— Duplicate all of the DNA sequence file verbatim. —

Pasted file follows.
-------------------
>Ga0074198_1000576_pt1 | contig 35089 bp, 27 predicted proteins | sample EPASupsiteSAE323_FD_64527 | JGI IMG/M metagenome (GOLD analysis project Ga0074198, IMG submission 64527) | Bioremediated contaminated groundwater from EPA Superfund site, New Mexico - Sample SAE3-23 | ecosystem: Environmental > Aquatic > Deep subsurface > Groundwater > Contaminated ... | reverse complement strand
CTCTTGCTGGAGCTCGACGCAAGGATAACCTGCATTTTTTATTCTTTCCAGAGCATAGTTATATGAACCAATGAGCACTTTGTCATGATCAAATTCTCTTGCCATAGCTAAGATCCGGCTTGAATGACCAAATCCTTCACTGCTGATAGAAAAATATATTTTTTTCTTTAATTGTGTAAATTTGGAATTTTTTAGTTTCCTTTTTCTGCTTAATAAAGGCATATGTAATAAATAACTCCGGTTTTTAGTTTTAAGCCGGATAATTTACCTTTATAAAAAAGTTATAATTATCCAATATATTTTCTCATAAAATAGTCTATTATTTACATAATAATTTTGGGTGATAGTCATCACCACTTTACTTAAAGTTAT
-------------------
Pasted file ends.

>Ga0074198_1000576_pt1 | contig 35089 bp, 27 predicted proteins | sample EPASupsiteSAE323_FD_64527 | JGI IMG/M metagenome (GOLD analysis project Ga0074198, IMG submission 64527) | Bioremediated contaminated groundwater from EPA Superfund site, New Mexico - Sample SAE3-23 | ecosystem: Environmental > Aquatic > Deep subsurface > Groundwater > Contaminated ... | reverse complement strand
CTCTTGCTGGAGCTCGACGCAAGGATAACCTGCATTTTTTATTCTTTCCAGAGCATAGTTATATGAACCAATGAGCACTTTGTCATGATCAAATTCTCTTGCCATAGCTAAGATCCGGCTTGAATGACCAAATCCTTCACTGCTGATAGAAAAATATATTTTTTTCTTTAATTGTGTAAATTTGGAATTTTTTAGTTTCCTTTTTCTGCTTAATAAAGGCATATGTAATAAATAACTCCGGTTTTTAGTTTTAAGCCGGATAATTTACCTTTATAAAAAAGTTATAATTATCCAATATATTTTCTCATAAAATAGTCTATTATTTACATAATAATTTTGGGTGATAGTCATCACCACTTTACTTAAAGTTAT